AOR has announced their latest (very) wide band receiver, the AR6000 last month at the 2013 Dayton Hamvention.
As with most AOR equipment, the AR6000 comes at a premium price–$6,500 US–but this receiver is quite unique in that it covers most of the radio spectrum 40 kHz to 6 GHz. I imagine AOR sells most of these to commercial and government entities; indeed it’s only available for export or government purchase here within the US.
(Source: AOR USA)
The AR6000 delivers continuous tuning from 40 kilohertz to 6 gigahertz in a wide variety of modes for professional monitoring performance that’s nothing short of amazing in terms of accuracy, sensitivity and speed. Standard modes include AM, FM, WFM, FM Stereo, USB, LSB and CW. An optional module can add the capability to receive APCO25 digital communications plus an optional I/Q output can be added to capture up to one megahertz of bandwidth onto a storage device for later listening or signal analysis.
Designed for the monitoring or technical service professional, there are no interruptions in the AR6000’s tuning range. With exceptional tuning accuracy and sensitivity throughout its tuning range, the AR6000 begins at the floor of the radio spectrum and continues up through microwave frequencies so it can be used for land-based or satellite communications. It works as a measuring receiver for those seeking a reliable frequency and signal strength standard. To support its broad spectrum, the AR6000 has two antenna ports, with the added capability of an optional remote antenna selector from the front panel of the receiver.
With its popular analog signal strength meter and large easy-to-read digital spectrum display, the AR6000 is destined to become the new choice of federal, state and local law enforcement agencies, the military, emergency managers, diplomatic service, lab technicians, news-gathering operations and security professionals
I hope they can do good QC, and keep the sample to sample variation low.
Thanks, Gary. It does look like a variation of the of the RP3100. Sounds like it’s not a Redsun product, but may have been ported from one of their engineers for JiDian. It certainly has the trademark look. If this is true, there’s a possibility that C.Crane could bring this to North America. Perhaps it’s the next radio in line to succeed the CCRadio SW? Though a great radio, the CCRadio-SW is getting a little long in the tooth.
US-based CommRadio is introducing a new tabletop, SDR-based, shortwave receiver this year: the CR-1. Their website has a few specifications and the video I’ve embedded below.
The CR-1 receives the full medium wave and shortwave spectrum (.5-30 MHz), plus some portions of VHF and UHF (FM broadcast band, Aircraft, Marine, NOAA weather radio, GMRS and FRS services).
The receiver architecture is a dual conversion super-heterodyne design with low-IF , I-Q digital sampling, 16 bit DSP with digital audio CODEC. Their website also mentions DSP algorithms for all demodulation: DSB-AM, SSB, CW, WBFM, NBFM and channel filtering.
Other impressive features:
Can be powered from USB or a 6-18 VDC power source (from a separate 2.1mm jack). The CR-1 possibly has the most flexible power source I’ve ever seen in a shortwave receiver!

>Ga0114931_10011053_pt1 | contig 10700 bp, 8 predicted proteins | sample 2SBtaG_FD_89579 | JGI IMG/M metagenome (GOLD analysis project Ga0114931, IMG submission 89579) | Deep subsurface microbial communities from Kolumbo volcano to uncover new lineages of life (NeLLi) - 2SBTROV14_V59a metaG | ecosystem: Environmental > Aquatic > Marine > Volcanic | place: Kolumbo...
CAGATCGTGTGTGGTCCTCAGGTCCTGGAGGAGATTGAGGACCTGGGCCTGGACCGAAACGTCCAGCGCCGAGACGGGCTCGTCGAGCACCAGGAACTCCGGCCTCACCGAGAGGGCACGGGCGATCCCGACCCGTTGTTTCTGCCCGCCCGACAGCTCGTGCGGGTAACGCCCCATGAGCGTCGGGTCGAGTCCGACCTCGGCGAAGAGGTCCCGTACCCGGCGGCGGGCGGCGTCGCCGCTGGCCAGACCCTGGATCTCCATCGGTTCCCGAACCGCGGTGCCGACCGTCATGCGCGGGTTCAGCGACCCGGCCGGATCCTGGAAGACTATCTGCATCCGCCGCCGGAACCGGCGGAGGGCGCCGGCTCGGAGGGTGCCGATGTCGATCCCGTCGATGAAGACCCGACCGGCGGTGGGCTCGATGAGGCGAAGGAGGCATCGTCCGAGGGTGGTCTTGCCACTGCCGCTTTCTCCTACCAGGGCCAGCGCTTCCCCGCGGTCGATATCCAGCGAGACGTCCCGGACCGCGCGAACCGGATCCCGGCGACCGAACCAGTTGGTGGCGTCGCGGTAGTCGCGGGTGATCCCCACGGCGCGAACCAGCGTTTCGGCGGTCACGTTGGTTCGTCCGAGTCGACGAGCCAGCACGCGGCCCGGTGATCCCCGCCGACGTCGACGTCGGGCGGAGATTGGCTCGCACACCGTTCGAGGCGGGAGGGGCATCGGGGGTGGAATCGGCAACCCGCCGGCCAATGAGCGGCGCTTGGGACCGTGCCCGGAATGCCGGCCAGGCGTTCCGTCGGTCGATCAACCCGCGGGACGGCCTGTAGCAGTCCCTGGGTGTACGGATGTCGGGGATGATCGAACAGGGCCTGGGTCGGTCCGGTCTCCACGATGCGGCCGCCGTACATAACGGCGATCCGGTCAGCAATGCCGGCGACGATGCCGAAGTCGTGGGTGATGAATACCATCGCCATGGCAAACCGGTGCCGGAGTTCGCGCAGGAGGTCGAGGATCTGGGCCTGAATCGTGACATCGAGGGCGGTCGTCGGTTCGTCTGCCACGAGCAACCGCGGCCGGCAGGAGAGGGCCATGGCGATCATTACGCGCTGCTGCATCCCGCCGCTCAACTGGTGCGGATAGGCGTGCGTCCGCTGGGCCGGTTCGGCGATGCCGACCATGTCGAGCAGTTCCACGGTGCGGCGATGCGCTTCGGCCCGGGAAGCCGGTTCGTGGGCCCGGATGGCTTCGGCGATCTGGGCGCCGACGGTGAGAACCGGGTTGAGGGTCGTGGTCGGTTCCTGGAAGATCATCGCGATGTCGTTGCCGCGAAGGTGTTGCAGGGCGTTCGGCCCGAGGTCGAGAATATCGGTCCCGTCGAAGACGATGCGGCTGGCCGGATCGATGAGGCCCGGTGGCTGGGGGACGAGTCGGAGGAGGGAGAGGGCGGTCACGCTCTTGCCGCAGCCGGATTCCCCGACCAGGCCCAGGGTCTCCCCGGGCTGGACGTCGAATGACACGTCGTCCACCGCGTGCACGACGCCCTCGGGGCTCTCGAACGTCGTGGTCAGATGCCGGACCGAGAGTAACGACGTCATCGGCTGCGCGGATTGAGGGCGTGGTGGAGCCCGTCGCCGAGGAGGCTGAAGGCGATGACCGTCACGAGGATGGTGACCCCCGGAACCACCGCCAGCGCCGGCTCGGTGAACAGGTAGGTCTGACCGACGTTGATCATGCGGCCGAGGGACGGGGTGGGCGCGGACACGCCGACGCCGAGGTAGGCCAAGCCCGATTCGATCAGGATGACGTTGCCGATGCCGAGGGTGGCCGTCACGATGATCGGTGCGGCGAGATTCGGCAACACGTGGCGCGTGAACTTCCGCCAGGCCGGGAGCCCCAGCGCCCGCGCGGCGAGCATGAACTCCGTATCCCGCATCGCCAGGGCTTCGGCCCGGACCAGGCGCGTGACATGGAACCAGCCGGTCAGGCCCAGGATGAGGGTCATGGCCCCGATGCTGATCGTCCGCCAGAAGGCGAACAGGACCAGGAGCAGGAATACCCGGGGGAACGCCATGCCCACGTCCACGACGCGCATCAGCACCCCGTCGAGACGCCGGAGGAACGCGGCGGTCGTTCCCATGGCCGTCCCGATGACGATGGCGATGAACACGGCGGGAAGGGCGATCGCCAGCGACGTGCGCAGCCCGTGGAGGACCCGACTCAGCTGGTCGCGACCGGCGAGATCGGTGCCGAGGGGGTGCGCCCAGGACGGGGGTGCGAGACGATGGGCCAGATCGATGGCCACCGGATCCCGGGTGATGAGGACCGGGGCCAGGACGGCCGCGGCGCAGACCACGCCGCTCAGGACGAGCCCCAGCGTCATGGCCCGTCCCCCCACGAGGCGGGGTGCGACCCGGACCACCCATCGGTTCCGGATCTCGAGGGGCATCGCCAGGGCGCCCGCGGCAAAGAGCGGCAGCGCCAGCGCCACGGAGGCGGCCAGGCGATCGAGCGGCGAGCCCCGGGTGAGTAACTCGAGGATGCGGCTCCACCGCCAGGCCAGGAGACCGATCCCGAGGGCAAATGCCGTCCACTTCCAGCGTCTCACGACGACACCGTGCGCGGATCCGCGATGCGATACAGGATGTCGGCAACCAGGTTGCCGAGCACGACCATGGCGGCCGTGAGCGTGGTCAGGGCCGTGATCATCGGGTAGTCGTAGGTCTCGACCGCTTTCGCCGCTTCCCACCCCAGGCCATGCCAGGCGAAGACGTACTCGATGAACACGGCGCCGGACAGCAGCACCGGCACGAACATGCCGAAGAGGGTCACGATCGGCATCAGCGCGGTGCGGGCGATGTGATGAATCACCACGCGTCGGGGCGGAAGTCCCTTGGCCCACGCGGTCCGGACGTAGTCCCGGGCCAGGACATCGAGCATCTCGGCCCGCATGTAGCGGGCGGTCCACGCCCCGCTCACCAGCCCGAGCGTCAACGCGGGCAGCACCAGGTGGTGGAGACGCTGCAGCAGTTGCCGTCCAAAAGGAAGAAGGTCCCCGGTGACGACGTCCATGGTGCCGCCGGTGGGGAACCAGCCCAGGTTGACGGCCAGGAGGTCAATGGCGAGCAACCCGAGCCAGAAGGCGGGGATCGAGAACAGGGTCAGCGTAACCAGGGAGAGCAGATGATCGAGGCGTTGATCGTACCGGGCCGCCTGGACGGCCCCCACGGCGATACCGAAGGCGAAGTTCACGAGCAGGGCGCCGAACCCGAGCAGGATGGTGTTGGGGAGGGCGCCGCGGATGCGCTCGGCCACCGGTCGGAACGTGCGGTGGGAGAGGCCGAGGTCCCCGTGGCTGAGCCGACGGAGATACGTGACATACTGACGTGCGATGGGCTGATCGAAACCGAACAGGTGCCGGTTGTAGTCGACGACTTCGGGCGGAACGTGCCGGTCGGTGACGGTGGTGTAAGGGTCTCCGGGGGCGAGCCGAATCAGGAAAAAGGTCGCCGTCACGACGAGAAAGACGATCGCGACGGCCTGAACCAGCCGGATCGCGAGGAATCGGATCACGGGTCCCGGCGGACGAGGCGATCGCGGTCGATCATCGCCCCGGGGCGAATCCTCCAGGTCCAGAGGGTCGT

The knobs are black anodized machined aluminium and front panel is powder coated machined aluminium; case is 20 gauge powder coated steel
Three antenna inputs
BNC for HF/MW
3.5 mm audio jack (rated at 1000 Ohm, for roll-up antennas or telescoping whip),
TecsunRadio.com has posted the new Degen DE1129 shortwave radio on their website. Though they have not yet posted pricing, it appears pre-orders are being taken.
The DE1129 looks like a decedent of the Degen DE1128 that has not exactly been a market success in North America. The DE1128 lacks medium wave (AM) 10kHz steps (spacing) that allows it to be useful in the North America AM broadcast market. It also lacks English as a selectible language on the display. (The Grundig G2 Reporter, however, does have the features and is, in essence, the North American version of the DE1128).
The published features/specs of the new DE1129 do not reveal if AM spacing or English language will be an issue in the DE1129. I will try to contact the manufacturer. Until then, I would keep this in mind if pre-ordering. UPDATE:The DE1129 does have 10kHz spacing.
UPDATE: Vimal points out pricing is $102 US/each with shipping.
One of the major complaints I hear regarding the benchmark Microtelecom Perseus SDR is that its GUI (graphic user interface) is not resizable or scalable to fit a large monitor at full-screen.
If you’re a Perseus owner and if this is a problem for you, then you need to watch for the release of Studio 1 Software Defined Radio by SDR Applications. Which will boast:
Fully re-sizable windows/interface,
support for multiple sessions
and state of the art visualization, demodulation and filtering
WoodBoxRadio told me that SDR Applications is still finishing off development, but plan to have a bug-free version of their software available at the end of March 2012. They told me that Studio 1 will work with the Microtelecom Perseus, FDM-S1 and the Softrock family of software defined radios (SDRs).